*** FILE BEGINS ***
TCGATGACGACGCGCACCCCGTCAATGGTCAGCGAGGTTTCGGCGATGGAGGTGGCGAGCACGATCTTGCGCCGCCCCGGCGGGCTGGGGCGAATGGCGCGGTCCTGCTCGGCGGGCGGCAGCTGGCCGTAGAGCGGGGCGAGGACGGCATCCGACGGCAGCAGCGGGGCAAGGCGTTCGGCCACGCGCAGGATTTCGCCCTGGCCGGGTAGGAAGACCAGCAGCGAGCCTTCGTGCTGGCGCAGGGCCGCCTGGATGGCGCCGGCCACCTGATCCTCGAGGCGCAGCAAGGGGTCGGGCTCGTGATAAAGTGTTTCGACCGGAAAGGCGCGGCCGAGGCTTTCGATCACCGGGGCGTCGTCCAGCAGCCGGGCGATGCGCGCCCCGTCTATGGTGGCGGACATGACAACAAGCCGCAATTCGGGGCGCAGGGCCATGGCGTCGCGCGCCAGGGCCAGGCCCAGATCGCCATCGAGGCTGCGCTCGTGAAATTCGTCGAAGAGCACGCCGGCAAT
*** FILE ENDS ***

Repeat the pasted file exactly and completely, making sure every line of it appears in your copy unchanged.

TCGATGACGACGCGCACCCCGTCAATGGTCAGCGAGGTTTCGGCGATGGAGGTGGCGAGCACGATCTTGCGCCGCCCCGGCGGGCTGGGGCGAATGGCGCGGTCCTGCTCGGCGGGCGGCAGCTGGCCGTAGAGCGGGGCGAGGACGGCATCCGACGGCAGCAGCGGGGCAAGGCGTTCGGCCACGCGCAGGATTTCGCCCTGGCCGGGTAGGAAGACCAGCAGCGAGCCTTCGTGCTGGCGCAGGGCCGCCTGGATGGCGCCGGCCACCTGATCCTCGAGGCGCAGCAAGGGGTCGGGCTCGTGATAAAGTGTTTCGACCGGAAAGGCGCGGCCGAGGCTTTCGATCACCGGGGCGTCGTCCAGCAGCCGGGCGATGCGCGCCCCGTCTATGGTGGCGGACATGACAACAAGCCGCAATTCGGGGCGCAGGGCCATGGCGTCGCGCGCCAGGGCCAGGCCCAGATCGCCATCGAGGCTGCGCTCGTGAAATTCGTCGAAGAGCACGCCGGCAAT